All beans cooked without animal fat or
salt,
Beverages Alcoholic drinks, coffee, cocoa, pasteurized and/or
sweetened juices and fruit drinks, sodas, tea (except herbal tea).
Herbal teas, fresh vegetable and fruit juices,
cereal grain beverages (often sold as coffee substitutes), mineral or distilled
water.
Dairy products All soft cheeses, all pasteurized or artificially
colored cheese products, ice cream.
Raw goat cheese, nonfat cottage cheese, kefir,
unsweetened yogurt, goat’s milk, raw or skim milk, buttermilk, rice milk, all
soy products.
Eggs Fried or pickled. Boiled or poached (limit of four
weekly).
Fish All fried fish, all shellfish, salted fish,
anchovies, herring, fish canned in oil.
All freshwater white fish, salmon, broiled or baked
fish, water-packed tuna.
Fruits Canned, bottled, or frozen fruits with sweeteners
added; oranges.
All fresh, frozen, stewed, or dried fruits without
sweeteners (except oranges, which are acidic and highly allergenic), untreated
fruits, home-canned fruits.
Grains All white flour products, white rice, pasta,
crackers, cold cereals, instant types of oatmeal and other hot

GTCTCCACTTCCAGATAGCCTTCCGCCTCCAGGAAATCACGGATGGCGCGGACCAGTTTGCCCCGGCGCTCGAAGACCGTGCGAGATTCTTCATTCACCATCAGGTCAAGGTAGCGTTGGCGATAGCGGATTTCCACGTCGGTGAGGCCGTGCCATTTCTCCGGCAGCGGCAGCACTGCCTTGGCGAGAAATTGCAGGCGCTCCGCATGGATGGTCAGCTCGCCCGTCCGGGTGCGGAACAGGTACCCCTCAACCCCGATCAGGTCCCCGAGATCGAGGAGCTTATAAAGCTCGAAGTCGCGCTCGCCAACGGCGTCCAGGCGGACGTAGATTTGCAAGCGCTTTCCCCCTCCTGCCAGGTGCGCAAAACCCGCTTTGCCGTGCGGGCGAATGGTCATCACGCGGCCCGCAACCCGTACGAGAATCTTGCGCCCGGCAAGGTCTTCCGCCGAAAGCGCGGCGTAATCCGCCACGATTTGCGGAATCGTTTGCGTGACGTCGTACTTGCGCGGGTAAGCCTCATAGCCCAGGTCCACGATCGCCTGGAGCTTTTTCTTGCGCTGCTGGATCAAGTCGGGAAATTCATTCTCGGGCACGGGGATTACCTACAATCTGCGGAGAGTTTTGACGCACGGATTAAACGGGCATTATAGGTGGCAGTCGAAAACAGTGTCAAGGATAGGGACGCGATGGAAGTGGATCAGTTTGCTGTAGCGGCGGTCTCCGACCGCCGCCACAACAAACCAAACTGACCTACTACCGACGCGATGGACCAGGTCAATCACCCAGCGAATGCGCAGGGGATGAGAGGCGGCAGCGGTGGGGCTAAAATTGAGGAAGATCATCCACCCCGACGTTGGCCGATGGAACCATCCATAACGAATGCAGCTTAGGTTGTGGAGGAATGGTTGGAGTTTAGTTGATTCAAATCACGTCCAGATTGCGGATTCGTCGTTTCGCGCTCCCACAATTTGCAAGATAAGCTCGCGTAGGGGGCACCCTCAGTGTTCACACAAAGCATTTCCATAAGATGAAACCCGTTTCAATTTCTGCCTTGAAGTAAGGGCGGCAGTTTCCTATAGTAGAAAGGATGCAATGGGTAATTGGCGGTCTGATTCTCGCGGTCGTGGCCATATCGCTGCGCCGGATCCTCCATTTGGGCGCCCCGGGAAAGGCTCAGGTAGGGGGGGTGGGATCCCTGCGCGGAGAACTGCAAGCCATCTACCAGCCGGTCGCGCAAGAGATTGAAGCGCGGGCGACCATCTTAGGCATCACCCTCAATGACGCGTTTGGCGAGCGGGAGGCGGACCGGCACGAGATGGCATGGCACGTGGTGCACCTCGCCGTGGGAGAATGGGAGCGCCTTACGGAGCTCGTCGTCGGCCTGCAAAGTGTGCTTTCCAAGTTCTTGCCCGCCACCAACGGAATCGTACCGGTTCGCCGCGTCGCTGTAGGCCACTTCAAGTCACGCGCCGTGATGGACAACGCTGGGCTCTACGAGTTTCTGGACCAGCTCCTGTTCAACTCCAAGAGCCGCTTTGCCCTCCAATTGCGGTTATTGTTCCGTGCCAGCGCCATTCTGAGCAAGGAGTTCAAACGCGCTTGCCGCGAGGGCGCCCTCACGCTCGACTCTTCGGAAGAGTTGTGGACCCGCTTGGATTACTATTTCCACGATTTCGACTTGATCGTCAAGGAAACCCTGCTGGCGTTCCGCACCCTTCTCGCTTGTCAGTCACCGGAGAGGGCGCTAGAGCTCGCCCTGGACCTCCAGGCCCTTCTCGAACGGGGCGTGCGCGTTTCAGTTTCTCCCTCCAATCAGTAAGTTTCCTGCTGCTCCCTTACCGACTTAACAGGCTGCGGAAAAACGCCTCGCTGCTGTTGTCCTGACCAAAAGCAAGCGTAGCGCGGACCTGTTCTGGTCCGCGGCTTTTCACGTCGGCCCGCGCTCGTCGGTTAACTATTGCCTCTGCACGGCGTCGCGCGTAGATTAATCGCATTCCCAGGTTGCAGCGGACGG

cereals
All whole grains and products containing whole
grains: cereals, breads, muffins, whole-grain crackers, cream of wheat or rye
cereal, buckwheat, millet, oats, brown rice, wild rice.
(Limit yeast breads
to three servings per week.)
Meats Beef; all forms of pork; hot dogs; luncheon meats;
smoked, pickled, and processed meats; corned beef; duck; goose; spare ribs;
gravies; organ meats.
Skinless turkey and chicken, lamb. (Limit meat to
three 3-oz servings per week.)
Nuts Peanuts; all salted or roasted nuts. All fresh raw nuts (except
peanuts).
Oils (fats) All saturated fats, hydrogenated margarine, refined
processed oils, shortenings, hardened oils.
All cold-pressed oils: corn, safflower, sesame,
olive, flaxseed, soybean, sunflower, and canola oils; margarine made from these
oils;  mayonnaise without eggs.
Seasonings Black or white pepper, salt, hot red peppers, all
types of vinegar except pure natural apple cider
Garlic, onions, cayenne, Spike, all herbs, dried
vegetables, apple cider vinegar, tamari, miso, vinegar. seaweed,
pulse.
Soups Canned soups made with salt, preservatives, MSG, or
fat stock; all creamed soups.
Homemade (salt- and fat4ree) bean, lentil, pea,
vegetable, barley, brown rice, onion.
Sprouts and seeds All seeds cooked in oil or salt. All slightly cooked sprouts (except alfalfa, which
should be raw and washed thoroughly), wheat-grass, all raw
seeds.
Sweets White, brown, or raw cane sugar, corn syrups,
chocolate, sugar candy, fructose (except that in fresh whole fruit), all syrups
(except pure maple syrup), all sugar substitutes, jams and jellies made with
sugar.
Barley malt or rice syrup, small amounts of raw
honey, pure maple syrup, untreated blackstrap molasses.
Vegetables All canned or frozen with salt or
additives.
All raw, fresh, frozen (no additives), or home-
canned without salt (undercook vegetables slightly).